What Can Go Wrong
Probability can be a hard topic at this level, and the Core Standards are very demanding. Some groups will make mistakes and not get the “right” answers. Make sure you are aware of the following.
In the empirical process, students may just say, for example, “There are two possibilities: match and no match. So we’ll roll a die and use 1, 2, and 3 for a match; and 4, 5, and 6 for no match.” Ask these students to talk with another group about their procedure. If necessary, tell them to try it by simulating each question separately, so you can tell who was called each time (just as we did the two shots separately for Steve), and compare their results to their first plan.
In a systematic list, students may think that “PQ” is the same as “QP” and not count it. In that case, their list may be more like: PP PQ PR PS QQ QR QS RR RS SS, which has only 10 (not 16) members, of which 4 are doubles, giving a theoretical answer of 40%. Whether this is correct is a great topic for debate; ideally, some groups did it one way, and some the other. You can then ask how we might resolve the issue. Students might suggest an empirical approach—this is a great idea. Or they might try a different theoretical representation in order to see if it gives the same result—another great idea. For example, they might re-cast their list using a different representation such as a two-way table (as in Poster C) or a tree diagram (poster E). That organization will force them to make separate entries. Then, in the wrap-up discussion, have students explain what went wrong with the first solution.
Facilitate a discussion of the probability answers. Select a sequence of posters to use as examples during this discussion to help all students move from their current thinking up to level 4 (or beyond!).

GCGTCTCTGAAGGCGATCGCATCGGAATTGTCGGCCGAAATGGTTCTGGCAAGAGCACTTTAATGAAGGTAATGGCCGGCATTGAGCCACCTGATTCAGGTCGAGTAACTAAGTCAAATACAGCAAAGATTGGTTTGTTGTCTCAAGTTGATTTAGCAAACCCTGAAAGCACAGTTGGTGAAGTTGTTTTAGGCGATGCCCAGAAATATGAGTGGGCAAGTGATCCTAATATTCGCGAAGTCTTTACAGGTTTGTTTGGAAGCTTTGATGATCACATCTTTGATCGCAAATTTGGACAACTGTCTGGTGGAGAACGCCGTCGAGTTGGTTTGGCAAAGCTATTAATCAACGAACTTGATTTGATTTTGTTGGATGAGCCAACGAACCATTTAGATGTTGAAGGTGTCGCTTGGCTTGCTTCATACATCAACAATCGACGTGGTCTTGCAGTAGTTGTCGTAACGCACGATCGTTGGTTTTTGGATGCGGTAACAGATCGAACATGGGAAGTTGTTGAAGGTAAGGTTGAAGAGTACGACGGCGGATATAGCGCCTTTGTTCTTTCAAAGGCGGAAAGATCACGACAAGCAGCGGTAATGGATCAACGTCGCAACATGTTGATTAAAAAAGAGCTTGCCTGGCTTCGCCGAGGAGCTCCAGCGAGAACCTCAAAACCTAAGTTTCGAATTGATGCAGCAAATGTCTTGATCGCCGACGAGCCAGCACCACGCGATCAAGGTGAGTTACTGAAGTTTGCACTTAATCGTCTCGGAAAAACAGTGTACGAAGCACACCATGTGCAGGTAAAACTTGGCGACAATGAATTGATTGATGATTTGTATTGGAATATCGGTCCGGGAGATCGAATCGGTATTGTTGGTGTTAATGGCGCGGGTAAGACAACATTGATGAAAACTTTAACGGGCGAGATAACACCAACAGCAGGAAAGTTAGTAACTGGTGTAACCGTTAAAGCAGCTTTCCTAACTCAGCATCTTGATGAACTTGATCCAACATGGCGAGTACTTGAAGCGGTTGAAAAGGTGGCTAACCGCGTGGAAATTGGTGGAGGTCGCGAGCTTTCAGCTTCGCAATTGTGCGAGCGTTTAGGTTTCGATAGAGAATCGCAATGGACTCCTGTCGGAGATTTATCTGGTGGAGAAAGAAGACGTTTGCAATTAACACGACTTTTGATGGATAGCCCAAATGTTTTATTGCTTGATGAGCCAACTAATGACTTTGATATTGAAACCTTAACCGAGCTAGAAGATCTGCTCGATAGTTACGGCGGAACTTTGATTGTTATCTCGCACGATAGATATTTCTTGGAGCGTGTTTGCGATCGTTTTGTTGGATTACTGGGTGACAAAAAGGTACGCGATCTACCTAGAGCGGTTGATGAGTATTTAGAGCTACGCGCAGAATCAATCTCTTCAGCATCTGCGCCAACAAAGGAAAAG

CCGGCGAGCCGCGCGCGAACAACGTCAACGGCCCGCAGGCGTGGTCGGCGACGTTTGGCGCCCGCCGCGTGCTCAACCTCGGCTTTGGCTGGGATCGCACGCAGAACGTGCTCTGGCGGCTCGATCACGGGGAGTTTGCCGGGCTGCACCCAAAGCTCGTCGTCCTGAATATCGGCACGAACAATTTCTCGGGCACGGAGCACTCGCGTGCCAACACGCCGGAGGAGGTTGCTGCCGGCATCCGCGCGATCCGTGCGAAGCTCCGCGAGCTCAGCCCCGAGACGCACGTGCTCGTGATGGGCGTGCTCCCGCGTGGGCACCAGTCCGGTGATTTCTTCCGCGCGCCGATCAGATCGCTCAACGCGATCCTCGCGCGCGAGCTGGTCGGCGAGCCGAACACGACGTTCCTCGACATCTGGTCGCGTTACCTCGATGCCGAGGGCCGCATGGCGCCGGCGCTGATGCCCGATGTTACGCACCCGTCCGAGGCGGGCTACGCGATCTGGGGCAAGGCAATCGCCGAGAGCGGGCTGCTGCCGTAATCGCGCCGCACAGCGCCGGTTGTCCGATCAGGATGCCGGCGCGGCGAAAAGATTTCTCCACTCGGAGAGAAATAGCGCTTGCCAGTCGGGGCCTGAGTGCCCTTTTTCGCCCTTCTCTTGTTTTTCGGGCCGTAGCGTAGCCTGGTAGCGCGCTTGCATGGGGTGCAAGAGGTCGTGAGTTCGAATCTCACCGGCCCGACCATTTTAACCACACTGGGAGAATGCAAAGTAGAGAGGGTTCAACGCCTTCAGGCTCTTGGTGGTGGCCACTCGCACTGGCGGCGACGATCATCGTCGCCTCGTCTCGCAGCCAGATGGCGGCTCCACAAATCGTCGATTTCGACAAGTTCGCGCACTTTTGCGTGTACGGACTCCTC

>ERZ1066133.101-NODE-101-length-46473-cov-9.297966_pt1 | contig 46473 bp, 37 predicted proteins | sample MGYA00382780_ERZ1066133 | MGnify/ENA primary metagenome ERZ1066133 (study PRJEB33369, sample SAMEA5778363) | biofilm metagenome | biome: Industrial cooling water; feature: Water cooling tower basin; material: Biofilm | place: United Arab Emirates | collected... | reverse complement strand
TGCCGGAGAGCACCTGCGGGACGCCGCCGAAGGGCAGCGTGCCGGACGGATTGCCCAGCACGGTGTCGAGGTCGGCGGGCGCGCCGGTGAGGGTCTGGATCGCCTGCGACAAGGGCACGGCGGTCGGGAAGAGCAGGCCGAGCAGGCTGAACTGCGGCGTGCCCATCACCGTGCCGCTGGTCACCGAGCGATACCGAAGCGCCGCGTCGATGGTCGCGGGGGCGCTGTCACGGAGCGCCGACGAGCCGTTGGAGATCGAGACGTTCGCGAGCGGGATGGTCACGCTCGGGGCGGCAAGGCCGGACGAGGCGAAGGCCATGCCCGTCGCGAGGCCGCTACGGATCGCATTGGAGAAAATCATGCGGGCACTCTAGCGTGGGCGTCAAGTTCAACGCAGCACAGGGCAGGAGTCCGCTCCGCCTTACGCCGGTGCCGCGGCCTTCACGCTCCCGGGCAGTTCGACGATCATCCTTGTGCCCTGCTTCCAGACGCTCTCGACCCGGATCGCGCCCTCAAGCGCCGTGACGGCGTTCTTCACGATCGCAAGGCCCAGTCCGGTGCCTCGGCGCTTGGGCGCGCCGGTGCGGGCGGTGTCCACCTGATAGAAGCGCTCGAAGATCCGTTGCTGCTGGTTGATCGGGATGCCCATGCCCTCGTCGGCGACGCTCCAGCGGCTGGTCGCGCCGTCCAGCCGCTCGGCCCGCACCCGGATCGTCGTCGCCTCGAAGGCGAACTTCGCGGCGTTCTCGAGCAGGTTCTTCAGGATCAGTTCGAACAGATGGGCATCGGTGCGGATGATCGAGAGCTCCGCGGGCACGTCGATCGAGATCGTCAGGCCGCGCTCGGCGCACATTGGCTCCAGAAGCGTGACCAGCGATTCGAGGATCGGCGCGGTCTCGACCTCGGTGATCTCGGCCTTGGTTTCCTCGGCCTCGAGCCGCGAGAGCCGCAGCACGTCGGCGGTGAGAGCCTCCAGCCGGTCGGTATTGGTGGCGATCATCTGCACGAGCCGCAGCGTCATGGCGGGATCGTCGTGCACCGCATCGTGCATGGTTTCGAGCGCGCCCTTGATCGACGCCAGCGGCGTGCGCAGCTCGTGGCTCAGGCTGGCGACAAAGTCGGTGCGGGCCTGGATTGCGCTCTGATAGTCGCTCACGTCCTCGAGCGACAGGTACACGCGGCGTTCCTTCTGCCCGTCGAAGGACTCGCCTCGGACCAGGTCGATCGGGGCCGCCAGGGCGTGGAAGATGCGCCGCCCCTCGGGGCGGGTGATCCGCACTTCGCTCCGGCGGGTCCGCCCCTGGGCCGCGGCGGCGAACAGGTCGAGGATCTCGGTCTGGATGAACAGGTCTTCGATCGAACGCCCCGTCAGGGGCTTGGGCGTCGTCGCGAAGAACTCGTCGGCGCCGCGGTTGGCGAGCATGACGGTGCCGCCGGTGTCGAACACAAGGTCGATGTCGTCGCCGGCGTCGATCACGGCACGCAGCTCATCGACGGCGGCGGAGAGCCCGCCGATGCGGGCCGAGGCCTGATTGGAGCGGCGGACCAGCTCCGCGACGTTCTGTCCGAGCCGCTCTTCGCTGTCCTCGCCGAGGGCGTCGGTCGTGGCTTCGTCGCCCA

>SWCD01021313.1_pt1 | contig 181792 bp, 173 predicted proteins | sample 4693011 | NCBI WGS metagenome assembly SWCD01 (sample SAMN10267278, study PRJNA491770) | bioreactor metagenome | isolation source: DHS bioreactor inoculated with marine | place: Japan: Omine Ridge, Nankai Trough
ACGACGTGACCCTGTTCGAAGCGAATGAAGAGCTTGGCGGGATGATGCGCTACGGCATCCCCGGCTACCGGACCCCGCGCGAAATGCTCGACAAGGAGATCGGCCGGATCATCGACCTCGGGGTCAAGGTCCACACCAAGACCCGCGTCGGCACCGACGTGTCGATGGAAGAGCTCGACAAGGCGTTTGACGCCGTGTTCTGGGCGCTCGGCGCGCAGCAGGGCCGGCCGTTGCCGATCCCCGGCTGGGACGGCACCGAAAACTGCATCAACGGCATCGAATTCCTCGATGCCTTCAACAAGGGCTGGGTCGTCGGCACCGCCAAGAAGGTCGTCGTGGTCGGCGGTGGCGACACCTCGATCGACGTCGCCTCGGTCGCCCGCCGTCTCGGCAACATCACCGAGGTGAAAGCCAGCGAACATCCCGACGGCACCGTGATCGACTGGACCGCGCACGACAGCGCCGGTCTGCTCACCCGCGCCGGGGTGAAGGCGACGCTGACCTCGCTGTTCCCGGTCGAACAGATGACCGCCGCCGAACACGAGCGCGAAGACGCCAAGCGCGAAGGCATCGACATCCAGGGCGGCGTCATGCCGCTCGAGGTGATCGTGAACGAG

Level 1: Students can get the right theoretical answer (or close to it) but the list or display is disorganized, haphazard, or doesn’t clearly show their reasoning.
Level 2: Students can develop a simulation to answer the question, but their procedure is muddled or they use only a small (less than 50) number of cases.
Level 3: Students create a systematic theoretical result (with a clear display that shows their reasoning) or simulation (with a clear method and enough cases), but not both.
Level 4: Students create both a simulation and a theoretical result, but do not connect the two and comment on how well they correspond.
Level 5: Students connect their theoretical and empirical results.
Issues to raise and questions to ask across presentations
This is a tricky issue. It’s easy to think that the theoretical answer—¼—is “right” or “better.” Kids often feel that if they don’t get the theoretical result when they do something that involves probability, it means that their experience is somehow wrong. But it’s not! Random things vary. And at this stage, the empirical trials tell us how much.
To combine all the class simulation results, add the total number of “days” and the total number of “matches.” Then divide. Do not average the percentages! That only works right if every group simulated the same number of days.
You can determine probabilities either theoretically or empirically. If the probability you want is for some combination of events, you need to consider each event separately and combine them.
Project Slide #4 for the focus problem and let students work on it.
Approaches and Solutions
Students can use the same theoretical strategies they did with the problem of being picked twice. A systematic list, a chart, or a tree diagram will all work.
On the theoretical side, an area chart is particularly elegant (below).
But check out the very different table solution as well. (below.) The student explained that 1 and 6 have one neighbor, but 2 through 5 each have two. For each number, those are “out of” six possibilities.
A probability is a number between zero and one (inclusive), so you can represent it as a fraction, a decimal, or a percent. Which should students use? At this stage, it really doesn’t matter.
But consider the following...
For theoretical probabilities using dice, fractions are exact while the others are approximations. If a student always says that the probability of rolling a three is “point one six seven,” they might be missing the elegance of “one sixth.”
If students use fractions, they may have developed the reflex that they have to express every answer in lowest form. Not true! When they do two-dice sums, for example, the probability of rolling a 5 is 4/36. This is better than 1/9 because it contains useful information: there are four ways to get a five among the 36 possibilities.
For empirical probabilities—which are approximations by nature—decimals and percents make it easier to compare.